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The medieval origins of your email address

Jorge Romance | Wikimedia

Zelda Caldwell - published on 04/05/17

The internet probably saved the @ symbol from obscurity.

When computer engineer Ray Tomlinson sent the first-ever network email in 1971, it travelled only a couple of inches – from one computer to another located side-by-side in Bolt Beranek and Newman’s – now Raytheon BBN Technologies – Cambridge, Massachusetts lab.

The messages he first sent were “entirely forgettable” Tomlinson, who passed away in 2016, later said. “I have, therefore, forgotten them.”

The form of email address he used, however, is far from forgotten. He instituted the ubiquitous @ sign which is present in each of the 2.5 million emails sent around the world each day today.

In searching for a symbol to set apart a computer user’s name form the computer host’s name, Tomlinson zeroed in on the @ because of its unpopularity –  it was unlikely to be part of any user’s name.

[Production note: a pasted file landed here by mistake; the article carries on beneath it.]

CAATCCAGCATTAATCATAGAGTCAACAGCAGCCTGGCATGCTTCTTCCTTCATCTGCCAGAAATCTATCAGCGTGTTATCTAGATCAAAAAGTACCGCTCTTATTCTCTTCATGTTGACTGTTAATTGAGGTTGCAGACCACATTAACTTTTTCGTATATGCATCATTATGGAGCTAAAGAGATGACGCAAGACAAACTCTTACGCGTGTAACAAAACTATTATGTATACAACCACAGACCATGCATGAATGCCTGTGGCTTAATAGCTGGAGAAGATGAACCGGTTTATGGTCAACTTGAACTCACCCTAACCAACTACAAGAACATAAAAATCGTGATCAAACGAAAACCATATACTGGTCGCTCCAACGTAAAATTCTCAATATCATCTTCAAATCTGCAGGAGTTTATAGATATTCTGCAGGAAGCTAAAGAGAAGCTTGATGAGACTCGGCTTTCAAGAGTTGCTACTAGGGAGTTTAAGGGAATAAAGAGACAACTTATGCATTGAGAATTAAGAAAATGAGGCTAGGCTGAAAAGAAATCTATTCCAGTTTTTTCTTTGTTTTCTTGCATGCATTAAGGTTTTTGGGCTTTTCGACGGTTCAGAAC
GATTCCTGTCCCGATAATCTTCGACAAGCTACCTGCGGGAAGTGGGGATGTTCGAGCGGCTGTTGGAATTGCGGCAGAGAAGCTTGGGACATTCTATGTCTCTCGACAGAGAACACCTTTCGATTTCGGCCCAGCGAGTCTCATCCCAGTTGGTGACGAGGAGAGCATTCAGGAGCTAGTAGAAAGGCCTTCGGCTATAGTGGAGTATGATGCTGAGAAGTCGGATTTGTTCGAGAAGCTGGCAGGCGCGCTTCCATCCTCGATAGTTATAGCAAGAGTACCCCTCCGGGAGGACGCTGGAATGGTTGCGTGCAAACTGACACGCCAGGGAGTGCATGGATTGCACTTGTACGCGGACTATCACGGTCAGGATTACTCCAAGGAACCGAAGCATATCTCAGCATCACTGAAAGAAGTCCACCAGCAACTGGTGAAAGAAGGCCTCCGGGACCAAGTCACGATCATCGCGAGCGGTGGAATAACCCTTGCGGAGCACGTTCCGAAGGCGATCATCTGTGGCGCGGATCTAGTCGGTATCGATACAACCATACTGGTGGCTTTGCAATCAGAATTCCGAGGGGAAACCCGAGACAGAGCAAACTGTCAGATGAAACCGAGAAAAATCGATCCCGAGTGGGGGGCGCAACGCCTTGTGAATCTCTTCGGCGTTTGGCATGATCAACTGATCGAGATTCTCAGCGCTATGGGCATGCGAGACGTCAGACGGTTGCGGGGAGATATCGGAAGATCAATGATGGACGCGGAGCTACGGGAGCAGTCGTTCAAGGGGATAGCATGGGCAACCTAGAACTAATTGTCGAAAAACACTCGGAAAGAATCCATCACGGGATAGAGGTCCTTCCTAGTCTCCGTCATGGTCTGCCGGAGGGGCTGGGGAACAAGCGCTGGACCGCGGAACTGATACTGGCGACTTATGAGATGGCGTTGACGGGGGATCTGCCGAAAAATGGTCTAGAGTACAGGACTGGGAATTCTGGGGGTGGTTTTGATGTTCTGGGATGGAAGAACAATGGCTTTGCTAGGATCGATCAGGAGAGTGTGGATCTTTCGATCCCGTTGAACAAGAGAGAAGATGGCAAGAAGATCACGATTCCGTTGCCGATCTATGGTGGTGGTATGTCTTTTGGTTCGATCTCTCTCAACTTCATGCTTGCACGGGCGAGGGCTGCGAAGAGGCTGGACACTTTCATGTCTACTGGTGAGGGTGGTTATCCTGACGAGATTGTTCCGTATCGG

“I was mostly looking for a symbol that wasn’t used much,” he said in the Smithsonian interview, “And there weren’t a lot of options — an exclamation point or a comma. I could have used an equal sign, but that wouldn’t have made much sense.”

Until then, the @ had served a homely purpose on typewriter keyboards. In English, it recalled its Latin roots, and translated roughly as “at,” was used as an abbreviation (mostly in the United States) for accounting purposes (e.g. 3 peaches @ $1 each).

The @ has its roots in Spain and Portugal, where it long ago faded from usage (except by Portuguese cork merchants and Brazilian cattle traders, according to Wikipedia). Historically it represented an “arroba,” a unit of weight, derived from the Arab ar-rub, meaning quarter, meaning the load that a donkey or mule could carry.

The first documented use of the @ or arroba was in 1448, on a customs form called the “Taula of Ariza,” from the Kingdom of Aragon. Historian Jorge Romance came across the @ in a customs register that recorded the exchange of an arroba and five fanegas of wheat between the kingdoms of Aragon and Castile, according to a report in the Heraldo.

All credit goes to Ray Tomlinson for saving the @ from obscurity. In fact, as Raytheon spokesperson Joyce Kuzman told The Guardian in an article about Tomlinson’s life, “It is a symbol that probably would have gone away if not for email.”

To learn more, about the history of the arroba, check out this fascinating article (in Spanish) in El Pensante.

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